Future Firearms: From Ballistic to Optical

Those who study the art of precision shooting know that today a good marksman will easily spend 5 figures on equipment, thousands of hours of practice and development, and at least a dollar per shot. All this with the singular objective of being able to project a few kilojoules of energy up to a mile or so away as quickly and accurately as possible.

Today the tool of the trade is the rifle: essentially a tube that converts chemical energy from a gunpowder-fueled cartridge into the kinetic energy of a spin-stabilized bullet. Riflemen go to great lengths to maximize how precisely they can get this machine to project a bullet into the atmosphere. But under field conditions accuracy is limited to about half a minute of arc (i.e., half an inch of error per 100 yards distance from a target). The physics of atmospheric ballistics require heavier equipment to reach further distances, and put the outer limit of a man-portable rifle’s range at about 1.5 miles.

Thanks to evolutionary advances in optics, ballistics, firearms, and cartridges, the capabilities of riflemen have never been greater. But the whole art seems somewhat archaic.

In time precision rifles will go the way of blackpowder muskets, replaced, I suspect, by optical firearms. This may at first sound like trite science fiction — am I seriously writing about the advent of rayguns? Well yes, but consider how and why this wouldn’t be as revolutionary as it sounds: The first optical firearms will probably fire chemical lasers.

Current single-shot chemical lasers are roughly 30% efficient at converting chemical energy into optical energy. They require supersonic mixing of reagents and generate a lot of heat. Current rifles are also about 30% efficient at converting the chemical energy of smokeless powder into supersonic kinetic energy, and also generate a lot of heat. From this point on optical firearms take the lead: A ballistic projectile begins to lose energy and accuracy due to atmospheric interactions from the moment it leaves the barrel. Optical energy follows a line of sight at the speed of light and loses energy only to the degree that its wavelength is dispersed by the atmosphere through which it travels.

Chemical laser firearms could be similar to current rifles in many ways. They will probably employ a single cartridge per shot containing not only the chemical reagents but also an explosive “primer” to mix them when fired. Instead of projecting a bullet into a rifled barrel for acceleration, the cartridge will project the mixture into an optical cavity where mirrors and lenses will focus the flash of high-powered light out the muzzle. Depending on the particular technology the reagents may leave the gun like a muzzle blast, or stay in the cartridge for ejection. Optical cartridges could be reloadable by shooters, just like ballistic cartridges.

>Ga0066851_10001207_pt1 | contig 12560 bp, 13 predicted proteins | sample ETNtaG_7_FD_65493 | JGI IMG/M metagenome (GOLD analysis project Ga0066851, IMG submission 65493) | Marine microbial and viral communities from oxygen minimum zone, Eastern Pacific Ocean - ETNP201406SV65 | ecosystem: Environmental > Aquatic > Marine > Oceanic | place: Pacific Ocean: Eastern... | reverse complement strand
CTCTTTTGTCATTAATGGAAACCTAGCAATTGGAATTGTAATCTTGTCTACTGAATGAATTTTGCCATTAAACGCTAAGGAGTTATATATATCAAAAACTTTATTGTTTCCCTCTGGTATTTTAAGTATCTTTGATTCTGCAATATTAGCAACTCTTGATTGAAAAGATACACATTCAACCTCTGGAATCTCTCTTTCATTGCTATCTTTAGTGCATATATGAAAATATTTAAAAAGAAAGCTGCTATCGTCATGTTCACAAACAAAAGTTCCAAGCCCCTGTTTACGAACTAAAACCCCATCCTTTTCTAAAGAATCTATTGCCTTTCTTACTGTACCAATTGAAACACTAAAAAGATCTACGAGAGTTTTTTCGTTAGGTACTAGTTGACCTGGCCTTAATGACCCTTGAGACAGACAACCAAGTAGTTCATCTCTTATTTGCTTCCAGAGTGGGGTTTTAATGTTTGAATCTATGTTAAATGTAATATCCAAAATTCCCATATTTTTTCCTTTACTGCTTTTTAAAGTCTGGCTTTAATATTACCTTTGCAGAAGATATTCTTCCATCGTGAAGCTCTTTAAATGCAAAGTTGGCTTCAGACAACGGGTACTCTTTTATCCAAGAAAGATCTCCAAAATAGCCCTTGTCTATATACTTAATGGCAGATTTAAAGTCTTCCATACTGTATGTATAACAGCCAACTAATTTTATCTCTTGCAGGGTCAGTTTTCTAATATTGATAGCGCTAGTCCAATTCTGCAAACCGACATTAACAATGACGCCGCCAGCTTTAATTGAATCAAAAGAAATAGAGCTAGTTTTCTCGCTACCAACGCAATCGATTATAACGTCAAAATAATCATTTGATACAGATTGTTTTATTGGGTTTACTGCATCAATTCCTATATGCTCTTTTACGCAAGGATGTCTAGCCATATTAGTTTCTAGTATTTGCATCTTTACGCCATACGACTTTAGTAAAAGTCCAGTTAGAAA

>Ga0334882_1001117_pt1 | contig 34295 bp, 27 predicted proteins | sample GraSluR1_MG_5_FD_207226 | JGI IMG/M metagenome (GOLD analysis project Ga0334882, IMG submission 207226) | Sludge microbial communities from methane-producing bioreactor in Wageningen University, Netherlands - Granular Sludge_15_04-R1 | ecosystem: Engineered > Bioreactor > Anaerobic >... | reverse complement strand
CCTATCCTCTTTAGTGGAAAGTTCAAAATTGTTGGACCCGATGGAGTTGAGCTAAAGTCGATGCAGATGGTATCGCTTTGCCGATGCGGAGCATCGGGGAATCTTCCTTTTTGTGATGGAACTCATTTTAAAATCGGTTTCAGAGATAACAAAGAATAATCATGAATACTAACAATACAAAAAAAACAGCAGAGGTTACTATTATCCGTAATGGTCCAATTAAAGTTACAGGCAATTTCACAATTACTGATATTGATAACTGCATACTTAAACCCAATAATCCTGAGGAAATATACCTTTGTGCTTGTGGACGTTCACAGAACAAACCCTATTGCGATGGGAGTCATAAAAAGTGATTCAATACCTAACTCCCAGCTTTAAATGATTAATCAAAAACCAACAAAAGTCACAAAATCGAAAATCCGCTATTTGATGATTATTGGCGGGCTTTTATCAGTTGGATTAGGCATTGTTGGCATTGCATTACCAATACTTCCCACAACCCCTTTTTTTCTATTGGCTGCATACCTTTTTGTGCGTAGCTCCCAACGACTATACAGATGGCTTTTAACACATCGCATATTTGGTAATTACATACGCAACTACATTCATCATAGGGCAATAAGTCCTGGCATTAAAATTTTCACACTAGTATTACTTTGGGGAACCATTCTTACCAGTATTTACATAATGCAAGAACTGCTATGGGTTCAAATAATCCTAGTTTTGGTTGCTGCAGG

So where’s the sport in that? If you can see it you can put a hole in it? As now, a lot of the critical cartridge development will be done by professional chemists at propellant manufacturers. Gun makers will be mostly replaced with the manufacturers who are already making the rugged, precision glass for 4-figure riflescopes. Perhaps marksmen will switch their focus to tricks for pushing the diffraction limit with man-portable optics to further range and accuracy?

4 thoughts on “Future Firearms: From Ballistic to Optical

  1. Rick

    Two interesting points: First, if the laser is infrared, then the target literally won’t see it coming (nor will those around him). Second, there will be a new concept of ricochet — if anything at the target is reflective, some of the energy will bounce off to hit elsewhere.

  2. federalist

    Not the first to think of this. This 1996 patent describes a cartridge-based laser gun:

    A laser gun uses small arms technology for loading and firing a cartridge containing flash powder. When the cartridge is fired, the flash powder burns to produce an intense burst of light. This light is directed for optically pumping a laser medium that emits an intense pulse of laser light. The cartridge-based small arms technology allows the gun to be easily and conveniently carried about and fired rapidly and reliably.

  3. federalist

    Note that chemical lasers scale down far more easily in principle than do solid-state lasers. The latter have to be electrically pumped, and electric power density is a major problem of interest to everyone who uses battery-powered devices (from cell-phones to electric cars). Apparently the state-of-the-art in solid-state “man-portable” laser weapons is Boeing’s Compact Laser Weapon System (LWS). Total system weight is 650 pounds to run a 10kW laser (but not including any power source to recharge its battery).


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